I liked her, but secretly. My professor in seminary was a small Korean woman who spoke into our first-semester lives a host of things, most of which we weren't certain we agreed with. Each week, as she taught us multicultural ministry, her lectures came out with chopped-up ideas and uncomfortable questions. I couldn't always track with her but when I did she left me gasping over the profound new way she viewed truth and God and love. She used phrases like "both/and" and "we are spiritual beings who have a human experience." But I was among students who preferred saying "either/or" and disdained that cultic "spiritual" talk.
Because we were 24. And evangelical. And seminary students. And we lived in the Western World. And we knew so many things, you see.
She made me uncomfortable in my faith but I was drawn to her uniqueness. So, I kept my mouth shut while the other students fumed and shook their heads. I kept listening. Over the years, she encouraged me in different classes and finally nominated me for a "Graduate Who's Who" edition and essentially said, "Don't be silent anymore. You are somebody."
But everyone didn't have the same experience. Some students took their pent-up anger to the dean of the school to say, "She's wrong" and "She shouldn't be teaching." He disagreed. And the wisdom of age and experience trumped the passionate jump of youth whose depth of insight was not deep enough to make a splash in the world.
Sometimes we think we're more than we are.
Yes, I'm taking up laughter for Lent. But it's not that haughty, gloss-over the hard stuff, look-at-me-like-we're-in-middle-school kind of laughter. There's another side, a self-reproaching awareness, a step into the humble. The other side of Lent is that I am giving up taking myself so seriously.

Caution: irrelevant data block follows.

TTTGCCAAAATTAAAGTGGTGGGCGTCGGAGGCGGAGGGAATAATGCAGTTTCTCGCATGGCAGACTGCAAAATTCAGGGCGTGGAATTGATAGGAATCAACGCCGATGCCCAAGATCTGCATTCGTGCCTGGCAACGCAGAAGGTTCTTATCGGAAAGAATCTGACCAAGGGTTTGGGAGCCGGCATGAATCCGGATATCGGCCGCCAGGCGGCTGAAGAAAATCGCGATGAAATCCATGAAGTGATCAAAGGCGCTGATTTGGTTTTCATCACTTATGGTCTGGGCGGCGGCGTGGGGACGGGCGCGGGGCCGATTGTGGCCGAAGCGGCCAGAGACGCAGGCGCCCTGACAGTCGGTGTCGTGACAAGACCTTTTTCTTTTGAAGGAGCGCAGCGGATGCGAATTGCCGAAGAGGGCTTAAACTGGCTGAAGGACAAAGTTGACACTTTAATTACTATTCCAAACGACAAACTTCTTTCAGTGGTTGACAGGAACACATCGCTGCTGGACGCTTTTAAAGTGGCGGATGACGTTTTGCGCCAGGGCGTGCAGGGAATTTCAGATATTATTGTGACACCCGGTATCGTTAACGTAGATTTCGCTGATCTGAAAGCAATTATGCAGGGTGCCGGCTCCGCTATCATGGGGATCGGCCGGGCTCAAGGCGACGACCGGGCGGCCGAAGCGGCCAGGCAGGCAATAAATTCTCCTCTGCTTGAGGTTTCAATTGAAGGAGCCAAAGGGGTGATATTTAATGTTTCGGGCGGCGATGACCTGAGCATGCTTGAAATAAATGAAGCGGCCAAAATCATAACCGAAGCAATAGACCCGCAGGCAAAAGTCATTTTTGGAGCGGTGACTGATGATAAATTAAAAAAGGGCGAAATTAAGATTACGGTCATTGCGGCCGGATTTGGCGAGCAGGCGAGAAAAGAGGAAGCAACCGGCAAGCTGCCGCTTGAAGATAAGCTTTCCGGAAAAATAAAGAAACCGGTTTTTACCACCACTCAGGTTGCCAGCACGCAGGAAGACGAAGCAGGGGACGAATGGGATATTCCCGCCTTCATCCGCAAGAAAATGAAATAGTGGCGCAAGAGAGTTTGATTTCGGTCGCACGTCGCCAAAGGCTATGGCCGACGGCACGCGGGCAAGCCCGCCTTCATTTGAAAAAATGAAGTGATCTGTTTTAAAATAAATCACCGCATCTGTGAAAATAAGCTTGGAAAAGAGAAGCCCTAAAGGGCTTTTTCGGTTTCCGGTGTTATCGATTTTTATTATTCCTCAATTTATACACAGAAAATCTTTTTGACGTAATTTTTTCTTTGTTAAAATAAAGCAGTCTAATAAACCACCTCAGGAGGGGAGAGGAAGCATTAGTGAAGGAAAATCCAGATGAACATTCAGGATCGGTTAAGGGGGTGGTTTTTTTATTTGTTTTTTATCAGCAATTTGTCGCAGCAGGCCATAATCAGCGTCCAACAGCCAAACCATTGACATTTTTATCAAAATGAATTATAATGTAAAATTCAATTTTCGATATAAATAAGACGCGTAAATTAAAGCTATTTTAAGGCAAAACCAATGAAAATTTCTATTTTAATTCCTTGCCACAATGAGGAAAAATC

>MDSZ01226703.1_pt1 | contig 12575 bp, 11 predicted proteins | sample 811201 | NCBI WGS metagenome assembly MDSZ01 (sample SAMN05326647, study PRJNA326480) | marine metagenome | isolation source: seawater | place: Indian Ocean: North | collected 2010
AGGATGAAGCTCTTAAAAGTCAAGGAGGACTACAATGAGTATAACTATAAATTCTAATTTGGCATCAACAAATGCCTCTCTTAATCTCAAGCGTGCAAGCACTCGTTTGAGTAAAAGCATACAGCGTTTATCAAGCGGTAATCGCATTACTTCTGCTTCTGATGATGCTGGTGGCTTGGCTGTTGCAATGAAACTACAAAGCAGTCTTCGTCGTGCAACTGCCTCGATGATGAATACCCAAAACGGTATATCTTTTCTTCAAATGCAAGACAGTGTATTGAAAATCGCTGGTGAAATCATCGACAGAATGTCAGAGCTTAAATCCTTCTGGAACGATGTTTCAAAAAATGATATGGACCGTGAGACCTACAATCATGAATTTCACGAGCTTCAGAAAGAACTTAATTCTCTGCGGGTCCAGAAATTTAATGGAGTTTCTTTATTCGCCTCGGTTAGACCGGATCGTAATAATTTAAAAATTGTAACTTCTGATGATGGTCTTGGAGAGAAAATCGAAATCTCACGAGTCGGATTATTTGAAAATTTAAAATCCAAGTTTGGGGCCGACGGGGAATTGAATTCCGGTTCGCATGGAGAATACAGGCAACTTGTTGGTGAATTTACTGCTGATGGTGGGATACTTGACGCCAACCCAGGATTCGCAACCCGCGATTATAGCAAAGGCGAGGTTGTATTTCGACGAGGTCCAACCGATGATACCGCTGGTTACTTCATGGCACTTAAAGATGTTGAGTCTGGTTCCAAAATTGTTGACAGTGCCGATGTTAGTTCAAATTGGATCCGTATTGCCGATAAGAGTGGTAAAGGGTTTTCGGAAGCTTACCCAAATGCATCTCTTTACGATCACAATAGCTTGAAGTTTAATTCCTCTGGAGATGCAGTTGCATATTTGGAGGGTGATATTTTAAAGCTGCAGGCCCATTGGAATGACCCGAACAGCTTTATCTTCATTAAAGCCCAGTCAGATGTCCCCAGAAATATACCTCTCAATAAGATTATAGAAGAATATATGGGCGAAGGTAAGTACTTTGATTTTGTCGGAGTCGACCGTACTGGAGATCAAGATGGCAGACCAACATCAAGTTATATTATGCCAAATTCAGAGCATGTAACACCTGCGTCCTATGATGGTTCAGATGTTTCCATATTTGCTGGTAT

Here's what I know: I don't part the waters for any one. I don't hold back any powers of destruction, see the complete picture of truth, or establish a foundation in any place. Nothing is truly built on my life. I like to think that in tandem with the rest of the Church I have a role to play, but I don't make her body move, establish her beauty, or push her blood through her veins.
I have as much opportunity to follow Wisdom as anyone else and equal chances to draw the short stick when I attempt to take hold of her. In my attempts to be kind, I am not always right. In my attempts to be right, I cheat kindness. Nothing sets me apart except the expectations of those around me. And in this season I'm saying to myself, "You don't save anyone. Let the expectations be directed to God."
Reading through Job again I suddenly see how self-important Job is and all my prior impressions are now shattered. Where was the righteous man who was so innocently acted upon? The sermons and stories and New Testament scriptures over the course of my life painted him so saintly. "Well, sometimes tragic things happen to the best of us." But in this read-through all I see is his pride and all I sense is his entitlement. Perhaps I'm learning to read it through my own heart.
When we take ourselves so seriously ("I deserved something different") we jump into anger and offense. We demand responses. We view ourselves as examples of truth. We can't take a joke or make fun of ourselves. We dare not be wrong. Thus, you see, where the need for laughter comes in.
A friend of mine said last week, "Sometimes things falling apart seems like a dreaded unraveling to be avoided at all reasonable cost. Then it happens, usually in more than one way, and the grip I had on my ravelry is laughable. Levity and relief enter, an unexpected benefit. Suddenly I realize: the universe of possibly is now open to me."
This Lenten season, if any new truth is going to open up to me -- and please, God, may it be so -- I need to make room for it lest the ego fill the whole space that was meant for wonder and worship and worth.
We give up so that we might take up. They happen together else we fill the void with ourselves.